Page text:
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  #5  
Old 03-21-2011, 10:09 PM
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Default Had same issue...

Seth...I used to own a 2010 before getting my 2011. Had the same issue with the aim being too high. I took it in to the dealership and they were able to adjust their angle so that they would not appear so high to oncoming traffic. Unfortunately, as you'll read on other threads, the headlights on Sonatas are designed to be lower angled to avoid blinding oncoming drivers.
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  #6  
Old 03-22-2011, 08:14 AM
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Default Trying to clarify "window-shade" headlights

Maybe I wasn't clear in my first post. The problem is not that the low beams are aimed too high or too low. There is a strange "baffle" or "window shade" effect, where the bottom half of the beam on the road ahead is very bright, but the top half is completely dark, and there is a very sharp cut-off line between bright and dark. I had the dealer adjust the lights higher, but that just shines directly in the eyes of oncoming traffic. When they were originally lower, the dark top hits very close in front of us when there is a small dip in the road, and when there are any bumps in the road, other drivers think we are flashing our lights at them.
Does anyone know if it is possible to open up the cover over the headlights and remove whatever is making the black shadow on the top half of the low beams?
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  #7  
Old 03-22-2011, 09:09 AM
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Quote:
Originally Posted by Seth Hill View Post
Does anyone know if it is possible to open up the cover over the headlights and remove whatever is making the black shadow on the top half of the low beams?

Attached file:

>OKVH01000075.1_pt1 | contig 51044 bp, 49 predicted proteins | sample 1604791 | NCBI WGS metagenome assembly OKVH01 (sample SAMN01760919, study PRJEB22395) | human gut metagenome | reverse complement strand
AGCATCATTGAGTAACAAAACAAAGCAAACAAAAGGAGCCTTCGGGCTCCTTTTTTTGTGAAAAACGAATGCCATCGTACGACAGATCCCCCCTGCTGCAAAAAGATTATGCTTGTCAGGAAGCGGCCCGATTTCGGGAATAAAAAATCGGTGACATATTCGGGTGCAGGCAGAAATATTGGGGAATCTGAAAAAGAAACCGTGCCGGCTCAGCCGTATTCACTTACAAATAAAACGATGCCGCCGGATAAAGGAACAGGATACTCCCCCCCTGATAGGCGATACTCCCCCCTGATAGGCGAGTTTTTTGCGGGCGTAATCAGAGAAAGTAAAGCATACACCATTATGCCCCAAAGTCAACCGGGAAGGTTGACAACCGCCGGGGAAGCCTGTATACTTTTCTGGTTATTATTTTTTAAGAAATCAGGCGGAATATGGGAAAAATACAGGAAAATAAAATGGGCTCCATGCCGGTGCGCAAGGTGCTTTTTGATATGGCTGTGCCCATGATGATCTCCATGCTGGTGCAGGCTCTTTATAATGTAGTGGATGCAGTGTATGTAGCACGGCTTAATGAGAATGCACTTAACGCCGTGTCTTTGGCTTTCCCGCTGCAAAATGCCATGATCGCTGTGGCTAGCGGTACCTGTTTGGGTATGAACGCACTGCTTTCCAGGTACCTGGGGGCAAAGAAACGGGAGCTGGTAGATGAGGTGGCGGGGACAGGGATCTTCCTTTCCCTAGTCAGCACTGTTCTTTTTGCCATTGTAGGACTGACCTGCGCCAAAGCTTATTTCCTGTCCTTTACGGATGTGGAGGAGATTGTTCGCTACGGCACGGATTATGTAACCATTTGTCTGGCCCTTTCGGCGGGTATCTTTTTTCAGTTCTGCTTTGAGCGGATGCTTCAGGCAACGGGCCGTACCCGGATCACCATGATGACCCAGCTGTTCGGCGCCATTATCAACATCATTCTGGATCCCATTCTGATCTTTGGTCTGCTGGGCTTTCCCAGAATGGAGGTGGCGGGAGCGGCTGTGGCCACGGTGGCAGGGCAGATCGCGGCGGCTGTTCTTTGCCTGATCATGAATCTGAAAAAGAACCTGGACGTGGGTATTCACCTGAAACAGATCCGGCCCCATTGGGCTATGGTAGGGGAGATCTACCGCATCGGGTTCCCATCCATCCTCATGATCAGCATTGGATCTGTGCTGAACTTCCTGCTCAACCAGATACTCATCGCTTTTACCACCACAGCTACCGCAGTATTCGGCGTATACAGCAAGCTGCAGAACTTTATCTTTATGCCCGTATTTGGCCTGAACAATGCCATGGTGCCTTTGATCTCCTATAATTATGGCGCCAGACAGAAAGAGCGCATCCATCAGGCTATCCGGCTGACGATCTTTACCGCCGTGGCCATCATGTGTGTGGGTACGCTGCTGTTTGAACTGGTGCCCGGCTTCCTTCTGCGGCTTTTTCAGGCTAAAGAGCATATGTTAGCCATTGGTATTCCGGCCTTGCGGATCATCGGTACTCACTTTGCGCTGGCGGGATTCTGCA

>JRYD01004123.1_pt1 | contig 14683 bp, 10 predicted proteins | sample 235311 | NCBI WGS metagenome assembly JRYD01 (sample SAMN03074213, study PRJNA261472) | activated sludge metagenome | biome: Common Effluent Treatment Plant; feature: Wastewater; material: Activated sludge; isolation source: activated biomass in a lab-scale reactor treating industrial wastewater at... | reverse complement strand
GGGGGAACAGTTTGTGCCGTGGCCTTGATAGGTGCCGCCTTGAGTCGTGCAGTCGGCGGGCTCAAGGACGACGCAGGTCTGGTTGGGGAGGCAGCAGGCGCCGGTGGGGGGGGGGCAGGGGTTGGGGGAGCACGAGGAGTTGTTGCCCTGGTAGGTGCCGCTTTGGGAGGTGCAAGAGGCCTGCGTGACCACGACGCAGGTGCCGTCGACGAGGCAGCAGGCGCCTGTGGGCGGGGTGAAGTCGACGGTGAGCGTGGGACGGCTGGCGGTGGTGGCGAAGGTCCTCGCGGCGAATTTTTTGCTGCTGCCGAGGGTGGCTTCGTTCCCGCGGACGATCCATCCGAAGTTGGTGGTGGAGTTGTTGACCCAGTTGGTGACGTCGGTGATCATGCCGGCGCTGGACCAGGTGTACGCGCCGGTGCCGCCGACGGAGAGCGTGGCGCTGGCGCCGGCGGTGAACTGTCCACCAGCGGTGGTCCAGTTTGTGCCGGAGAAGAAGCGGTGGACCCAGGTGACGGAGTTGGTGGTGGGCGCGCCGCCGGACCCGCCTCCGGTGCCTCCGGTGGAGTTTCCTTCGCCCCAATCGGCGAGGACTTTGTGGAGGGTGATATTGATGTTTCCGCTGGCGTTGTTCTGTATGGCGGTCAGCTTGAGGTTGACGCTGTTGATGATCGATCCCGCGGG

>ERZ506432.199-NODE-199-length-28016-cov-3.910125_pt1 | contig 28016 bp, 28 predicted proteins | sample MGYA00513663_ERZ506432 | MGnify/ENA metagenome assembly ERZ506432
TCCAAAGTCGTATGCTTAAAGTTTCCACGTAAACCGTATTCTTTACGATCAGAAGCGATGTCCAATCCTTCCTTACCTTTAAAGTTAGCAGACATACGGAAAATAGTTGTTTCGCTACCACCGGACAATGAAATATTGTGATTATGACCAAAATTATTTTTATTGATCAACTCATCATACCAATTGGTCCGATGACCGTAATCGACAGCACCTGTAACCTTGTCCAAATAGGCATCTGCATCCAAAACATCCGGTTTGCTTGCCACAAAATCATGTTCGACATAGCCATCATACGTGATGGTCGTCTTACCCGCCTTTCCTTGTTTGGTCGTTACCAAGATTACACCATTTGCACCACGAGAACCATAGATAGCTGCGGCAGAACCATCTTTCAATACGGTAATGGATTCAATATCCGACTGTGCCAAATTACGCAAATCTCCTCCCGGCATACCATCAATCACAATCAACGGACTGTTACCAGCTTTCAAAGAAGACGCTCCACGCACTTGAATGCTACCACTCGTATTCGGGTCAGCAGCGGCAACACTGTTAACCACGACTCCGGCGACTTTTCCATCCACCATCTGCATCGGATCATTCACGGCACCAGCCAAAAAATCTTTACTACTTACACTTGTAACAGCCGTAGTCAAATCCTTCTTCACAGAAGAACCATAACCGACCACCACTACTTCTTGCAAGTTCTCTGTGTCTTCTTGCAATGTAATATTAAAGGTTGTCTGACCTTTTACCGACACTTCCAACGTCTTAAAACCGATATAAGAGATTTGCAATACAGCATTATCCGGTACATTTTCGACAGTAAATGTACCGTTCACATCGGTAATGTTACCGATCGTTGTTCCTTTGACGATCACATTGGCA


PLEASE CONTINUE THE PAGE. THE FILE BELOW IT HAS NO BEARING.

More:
Maybe I wasn't clear in my first post. That is how they are designed to be. It's to prevent the brighter headlights that are used today from blinding oncoming drivers. Plus, modifying your headlights is illegal is most states.

http://en.wikipedia.org/wiki/Headlamp

Quote:
Regulations and requirements
Modern headlamps are electrically operated, positioned in pairs, one or two on each side of the front of a vehicle. A headlamp system is required to produce a low and a high beam, which may be achieved either by an individual lamp for each function or by a single multifunction lamp. High beams (called "main beams" or "full beams" or "driving beams" in some countries) cast most of their light straight ahead, maximizing seeing distance, but producing too much glare for safe use when other vehicles are present on the road. Because there is no special control of upward light, high beams also cause backdazzle from fog, rain and snow due to the retroreflection of the water droplets. Low beams (called "dipped beams" in some countries) have stricter control of upward light, and direct most of their light downward and either rightward (in right-traffic countries) or leftward (in left-traffic countries), to provide safe forward visibility without excessive glare or backdazzle.